If you’re brand new to this play, Chiaramonte suggests creating a “storyline” for the scene. It could look something like this, for example: “Putting on a good playlist and giving your partner a massage. When done and relaxed, blindfold your partner and trail a feather across their body, feed them fruit/chocolate, and maybe run a vibrator around their body (having them tell you which spots feel best). When done with your sensory tools, you can scoop up your partner and hold them to slowly bring them back to reality.”
Are you turned on yet? We are.
Four expert-approved tips for getting started
Get started on your own.
When you’re new to any kind of play, trying it on your own can be a good way to figure out what you like (and what you don’t). Chiaramonte suggests getting a bunch of sensory tools together and experimenting. “A lot like masturbation, we can fine tune our intimate tools if we’ve already explored what we like/don’t like,” she says. Try using each one for ~10 minutes and think about what you did/did not like.
Kink needs to be fully negotiated so that each person has their desires and boundaries respected.
Discuss your desires and boundaries openly.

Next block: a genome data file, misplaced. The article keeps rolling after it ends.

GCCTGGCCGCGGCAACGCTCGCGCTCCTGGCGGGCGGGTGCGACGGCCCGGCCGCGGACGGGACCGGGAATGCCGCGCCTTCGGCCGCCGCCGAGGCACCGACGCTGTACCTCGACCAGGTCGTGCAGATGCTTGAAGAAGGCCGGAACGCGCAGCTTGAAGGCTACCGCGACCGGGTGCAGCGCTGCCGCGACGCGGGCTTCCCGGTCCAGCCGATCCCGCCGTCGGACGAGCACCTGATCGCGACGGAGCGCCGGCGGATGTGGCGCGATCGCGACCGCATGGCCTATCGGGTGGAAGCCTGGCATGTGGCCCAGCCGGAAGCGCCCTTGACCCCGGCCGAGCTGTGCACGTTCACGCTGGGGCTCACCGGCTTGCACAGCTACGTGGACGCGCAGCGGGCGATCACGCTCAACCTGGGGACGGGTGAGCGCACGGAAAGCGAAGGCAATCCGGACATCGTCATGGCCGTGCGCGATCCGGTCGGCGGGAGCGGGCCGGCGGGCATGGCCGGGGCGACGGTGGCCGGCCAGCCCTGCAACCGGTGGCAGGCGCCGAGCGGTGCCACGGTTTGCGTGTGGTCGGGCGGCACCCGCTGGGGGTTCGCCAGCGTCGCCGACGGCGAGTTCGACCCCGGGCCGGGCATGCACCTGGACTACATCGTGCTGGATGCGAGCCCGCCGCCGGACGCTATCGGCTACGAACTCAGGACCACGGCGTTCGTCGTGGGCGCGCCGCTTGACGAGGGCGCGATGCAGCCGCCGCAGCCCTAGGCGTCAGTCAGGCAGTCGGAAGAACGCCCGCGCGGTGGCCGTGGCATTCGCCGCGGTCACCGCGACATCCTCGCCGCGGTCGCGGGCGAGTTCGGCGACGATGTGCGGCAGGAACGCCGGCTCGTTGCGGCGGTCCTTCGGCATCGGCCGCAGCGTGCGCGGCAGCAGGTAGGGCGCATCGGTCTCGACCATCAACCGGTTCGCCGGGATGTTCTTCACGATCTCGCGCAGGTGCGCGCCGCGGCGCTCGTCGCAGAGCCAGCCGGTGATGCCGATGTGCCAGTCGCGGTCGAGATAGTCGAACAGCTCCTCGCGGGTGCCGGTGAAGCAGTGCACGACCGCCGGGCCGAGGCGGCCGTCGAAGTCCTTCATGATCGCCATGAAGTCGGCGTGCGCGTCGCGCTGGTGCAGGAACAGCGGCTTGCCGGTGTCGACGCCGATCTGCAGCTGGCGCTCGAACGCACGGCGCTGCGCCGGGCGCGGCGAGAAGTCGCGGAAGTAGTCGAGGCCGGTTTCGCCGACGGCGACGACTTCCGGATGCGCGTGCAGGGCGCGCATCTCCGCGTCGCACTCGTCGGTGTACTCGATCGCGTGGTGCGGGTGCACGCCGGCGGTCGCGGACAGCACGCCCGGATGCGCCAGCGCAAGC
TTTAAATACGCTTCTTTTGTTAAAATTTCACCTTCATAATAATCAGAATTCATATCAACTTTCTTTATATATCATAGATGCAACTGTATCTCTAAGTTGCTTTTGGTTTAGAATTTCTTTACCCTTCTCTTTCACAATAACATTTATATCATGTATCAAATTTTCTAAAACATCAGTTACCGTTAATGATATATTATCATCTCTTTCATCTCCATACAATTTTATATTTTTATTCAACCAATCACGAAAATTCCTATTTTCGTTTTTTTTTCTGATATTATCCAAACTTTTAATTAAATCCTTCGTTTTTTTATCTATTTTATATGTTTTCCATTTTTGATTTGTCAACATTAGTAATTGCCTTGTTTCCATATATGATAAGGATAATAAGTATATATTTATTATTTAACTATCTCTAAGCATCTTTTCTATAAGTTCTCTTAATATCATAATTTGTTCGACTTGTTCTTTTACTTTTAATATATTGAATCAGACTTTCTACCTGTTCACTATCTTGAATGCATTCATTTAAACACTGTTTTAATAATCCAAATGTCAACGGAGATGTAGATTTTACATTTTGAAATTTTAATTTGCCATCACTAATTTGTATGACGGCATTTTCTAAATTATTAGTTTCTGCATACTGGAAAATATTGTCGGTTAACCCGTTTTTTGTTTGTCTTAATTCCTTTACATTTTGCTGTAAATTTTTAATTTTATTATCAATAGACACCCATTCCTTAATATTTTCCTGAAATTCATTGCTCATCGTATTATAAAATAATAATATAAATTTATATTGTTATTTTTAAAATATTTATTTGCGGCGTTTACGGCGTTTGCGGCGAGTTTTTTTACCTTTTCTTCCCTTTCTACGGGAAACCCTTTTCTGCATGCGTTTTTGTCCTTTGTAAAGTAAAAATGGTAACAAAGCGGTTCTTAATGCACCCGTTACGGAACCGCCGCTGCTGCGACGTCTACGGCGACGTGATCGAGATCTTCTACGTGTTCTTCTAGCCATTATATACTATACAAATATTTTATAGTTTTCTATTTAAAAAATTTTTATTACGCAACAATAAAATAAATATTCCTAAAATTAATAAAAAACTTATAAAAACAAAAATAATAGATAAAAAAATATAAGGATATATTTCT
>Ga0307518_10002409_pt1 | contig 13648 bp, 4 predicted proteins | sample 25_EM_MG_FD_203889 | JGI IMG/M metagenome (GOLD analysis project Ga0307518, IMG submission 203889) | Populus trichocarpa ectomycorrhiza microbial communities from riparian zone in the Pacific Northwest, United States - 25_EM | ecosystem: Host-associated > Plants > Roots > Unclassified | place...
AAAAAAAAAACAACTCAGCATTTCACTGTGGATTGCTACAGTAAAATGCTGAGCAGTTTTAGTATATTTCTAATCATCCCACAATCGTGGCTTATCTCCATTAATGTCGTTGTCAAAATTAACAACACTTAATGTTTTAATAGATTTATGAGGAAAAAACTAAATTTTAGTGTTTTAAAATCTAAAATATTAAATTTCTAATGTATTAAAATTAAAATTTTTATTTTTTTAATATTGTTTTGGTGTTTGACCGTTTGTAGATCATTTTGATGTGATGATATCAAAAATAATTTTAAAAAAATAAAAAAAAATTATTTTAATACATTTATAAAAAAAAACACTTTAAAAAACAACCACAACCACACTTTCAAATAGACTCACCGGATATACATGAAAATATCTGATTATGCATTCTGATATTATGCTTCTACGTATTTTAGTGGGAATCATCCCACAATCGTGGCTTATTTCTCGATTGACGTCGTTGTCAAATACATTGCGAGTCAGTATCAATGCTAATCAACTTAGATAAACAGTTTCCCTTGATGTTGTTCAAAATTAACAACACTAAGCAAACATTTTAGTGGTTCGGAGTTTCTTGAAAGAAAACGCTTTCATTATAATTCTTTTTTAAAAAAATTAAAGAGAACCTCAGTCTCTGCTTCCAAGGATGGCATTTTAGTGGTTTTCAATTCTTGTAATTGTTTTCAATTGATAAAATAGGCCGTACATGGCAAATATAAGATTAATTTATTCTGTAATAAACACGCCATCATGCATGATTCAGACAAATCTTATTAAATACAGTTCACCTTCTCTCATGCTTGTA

Once you have a clear idea of what you enjoy and don’t enjoy, you’ll be equipped to have an open and honest discussion with your partner. Kink needs to be fully negotiated so that each person has their desires and boundaries respected. Don’t forget to pick a non-sexual safe word (a word that lets your partner know you’re at a boundary). Check in with your partner occasionally to make sure everyone is enjoying themselves.
What to play with, when there are infinite choices?! Criss suggests playing with sound and sight to start. Try making a sexy playlist and using a simple blindfold. Staying simple when you’re starting out can make the play feel less overwhelming.
You can also get a massage candle, which heats up to the perfect temperature and then creates a warm, delicious oil you can pour all over your partner for a massage.
Disclaimer: This play needs to be done with care and safety. Learn how to use restraints before going wild with them. The best place to go? Chiaramonte’s rope tying and kink classes. Check them out here.
And lastly, and possibly most important: Stay curious. This play should be fun and explorative. It can be silly, hot, funny, awkward, and amazing. Be willing to lean into all the emotions it brings and enjoy yourself.